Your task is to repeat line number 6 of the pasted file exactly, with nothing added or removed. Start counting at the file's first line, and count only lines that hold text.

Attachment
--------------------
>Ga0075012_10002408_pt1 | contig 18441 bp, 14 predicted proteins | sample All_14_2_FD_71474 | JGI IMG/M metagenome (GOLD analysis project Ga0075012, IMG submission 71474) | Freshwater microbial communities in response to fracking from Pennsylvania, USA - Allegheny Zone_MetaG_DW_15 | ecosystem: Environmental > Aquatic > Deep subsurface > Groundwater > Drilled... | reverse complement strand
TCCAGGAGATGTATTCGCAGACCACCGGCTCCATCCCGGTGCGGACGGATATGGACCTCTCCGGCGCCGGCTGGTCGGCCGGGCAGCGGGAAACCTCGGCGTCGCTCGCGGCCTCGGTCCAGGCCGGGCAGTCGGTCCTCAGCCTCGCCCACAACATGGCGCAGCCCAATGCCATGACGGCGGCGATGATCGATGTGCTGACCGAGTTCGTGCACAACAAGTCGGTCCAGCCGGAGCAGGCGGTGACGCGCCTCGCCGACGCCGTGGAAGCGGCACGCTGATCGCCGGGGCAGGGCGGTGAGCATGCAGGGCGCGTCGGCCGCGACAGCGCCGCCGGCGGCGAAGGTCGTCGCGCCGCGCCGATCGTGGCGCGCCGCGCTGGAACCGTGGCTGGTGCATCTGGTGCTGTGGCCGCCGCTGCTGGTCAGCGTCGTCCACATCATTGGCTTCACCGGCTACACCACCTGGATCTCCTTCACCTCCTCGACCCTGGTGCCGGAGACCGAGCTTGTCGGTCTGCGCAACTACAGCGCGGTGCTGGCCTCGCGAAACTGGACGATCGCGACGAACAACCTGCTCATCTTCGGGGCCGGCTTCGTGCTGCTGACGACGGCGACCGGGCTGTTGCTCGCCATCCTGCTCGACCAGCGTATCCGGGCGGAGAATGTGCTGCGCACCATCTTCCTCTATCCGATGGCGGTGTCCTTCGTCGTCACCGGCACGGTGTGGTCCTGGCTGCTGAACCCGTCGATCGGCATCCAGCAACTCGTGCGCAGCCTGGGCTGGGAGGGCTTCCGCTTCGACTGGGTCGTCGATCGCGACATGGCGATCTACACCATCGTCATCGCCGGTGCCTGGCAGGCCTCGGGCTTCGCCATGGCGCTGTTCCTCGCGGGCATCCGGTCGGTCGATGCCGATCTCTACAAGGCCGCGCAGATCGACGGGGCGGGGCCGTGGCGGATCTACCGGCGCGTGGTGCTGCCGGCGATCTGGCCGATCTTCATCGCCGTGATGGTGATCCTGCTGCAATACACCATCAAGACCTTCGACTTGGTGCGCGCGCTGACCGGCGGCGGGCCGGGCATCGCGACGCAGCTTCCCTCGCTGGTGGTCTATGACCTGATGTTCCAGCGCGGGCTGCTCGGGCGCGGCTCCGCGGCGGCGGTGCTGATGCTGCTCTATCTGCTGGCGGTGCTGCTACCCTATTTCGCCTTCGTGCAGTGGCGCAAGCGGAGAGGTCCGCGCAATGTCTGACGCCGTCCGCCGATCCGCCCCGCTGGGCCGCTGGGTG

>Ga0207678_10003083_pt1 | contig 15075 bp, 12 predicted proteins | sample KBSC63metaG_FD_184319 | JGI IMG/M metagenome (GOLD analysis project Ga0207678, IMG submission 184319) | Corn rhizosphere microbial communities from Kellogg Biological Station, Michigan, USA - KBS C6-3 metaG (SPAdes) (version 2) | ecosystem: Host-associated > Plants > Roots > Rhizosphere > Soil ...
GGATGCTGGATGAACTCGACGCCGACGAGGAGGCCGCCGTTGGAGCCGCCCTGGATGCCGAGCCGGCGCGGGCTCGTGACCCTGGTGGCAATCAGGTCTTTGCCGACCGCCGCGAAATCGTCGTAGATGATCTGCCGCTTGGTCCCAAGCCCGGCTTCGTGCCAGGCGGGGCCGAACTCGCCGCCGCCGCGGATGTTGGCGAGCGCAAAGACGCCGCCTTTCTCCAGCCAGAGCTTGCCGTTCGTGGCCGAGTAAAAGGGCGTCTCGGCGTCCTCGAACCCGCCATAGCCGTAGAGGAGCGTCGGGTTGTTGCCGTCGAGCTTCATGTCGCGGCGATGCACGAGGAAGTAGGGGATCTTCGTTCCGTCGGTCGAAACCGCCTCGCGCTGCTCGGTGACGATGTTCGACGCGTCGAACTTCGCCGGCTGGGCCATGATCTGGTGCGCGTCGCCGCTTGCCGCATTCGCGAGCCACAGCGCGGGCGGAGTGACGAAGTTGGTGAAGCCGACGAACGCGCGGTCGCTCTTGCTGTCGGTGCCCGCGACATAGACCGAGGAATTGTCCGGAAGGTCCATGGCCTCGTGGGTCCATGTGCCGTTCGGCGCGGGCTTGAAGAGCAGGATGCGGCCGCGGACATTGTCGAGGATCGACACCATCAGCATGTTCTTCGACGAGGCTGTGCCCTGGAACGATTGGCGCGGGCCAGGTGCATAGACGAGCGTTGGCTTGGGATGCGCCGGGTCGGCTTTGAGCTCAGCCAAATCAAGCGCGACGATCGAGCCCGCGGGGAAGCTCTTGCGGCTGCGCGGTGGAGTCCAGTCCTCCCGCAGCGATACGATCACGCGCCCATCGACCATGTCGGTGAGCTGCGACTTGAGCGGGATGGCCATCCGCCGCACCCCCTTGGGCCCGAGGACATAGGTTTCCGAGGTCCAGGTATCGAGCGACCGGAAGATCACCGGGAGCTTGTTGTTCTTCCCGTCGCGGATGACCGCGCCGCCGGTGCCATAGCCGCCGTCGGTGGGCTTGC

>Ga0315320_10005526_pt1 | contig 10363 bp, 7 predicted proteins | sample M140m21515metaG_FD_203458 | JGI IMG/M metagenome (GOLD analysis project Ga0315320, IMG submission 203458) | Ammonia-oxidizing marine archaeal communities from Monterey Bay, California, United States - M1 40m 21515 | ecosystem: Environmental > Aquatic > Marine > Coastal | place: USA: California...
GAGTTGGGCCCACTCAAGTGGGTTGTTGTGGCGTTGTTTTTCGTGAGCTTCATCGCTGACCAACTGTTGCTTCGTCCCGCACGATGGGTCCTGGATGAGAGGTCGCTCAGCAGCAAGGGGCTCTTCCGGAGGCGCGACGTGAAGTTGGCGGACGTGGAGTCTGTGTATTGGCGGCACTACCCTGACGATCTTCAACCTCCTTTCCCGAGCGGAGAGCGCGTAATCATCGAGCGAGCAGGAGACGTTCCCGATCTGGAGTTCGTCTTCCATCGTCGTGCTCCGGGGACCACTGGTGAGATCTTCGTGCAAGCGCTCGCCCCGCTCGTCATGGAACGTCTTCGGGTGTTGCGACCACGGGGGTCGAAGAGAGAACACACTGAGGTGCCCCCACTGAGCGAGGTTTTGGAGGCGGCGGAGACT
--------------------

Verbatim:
GAGTTGGGCCCACTCAAGTGGGTTGTTGTGGCGTTGTTTTTCGTGAGCTTCATCGCTGACCAACTGTTGCTTCGTCCCGCACGATGGGTCCTGGATGAGAGGTCGCTCAGCAGCAAGGGGCTCTTCCGGAGGCGCGACGTGAAGTTGGCGGACGTGGAGTCTGTGTATTGGCGGCACTACCCTGACGATCTTCAACCTCCTTTCCCGAGCGGAGAGCGCGTAATCATCGAGCGAGCAGGAGACGTTCCCGATCTGGAGTTCGTCTTCCATCGTCGTGCTCCGGGGACCACTGGTGAGATCTTCGTGCAAGCGCTCGCCCCGCTCGTCATGGAACGTCTTCGGGTGTTGCGACCACGGGGGTCGAAGAGAGAACACACTGAGGTGCCCCCACTGAGCGAGGTTTTGGAGGCGGCGGAGACT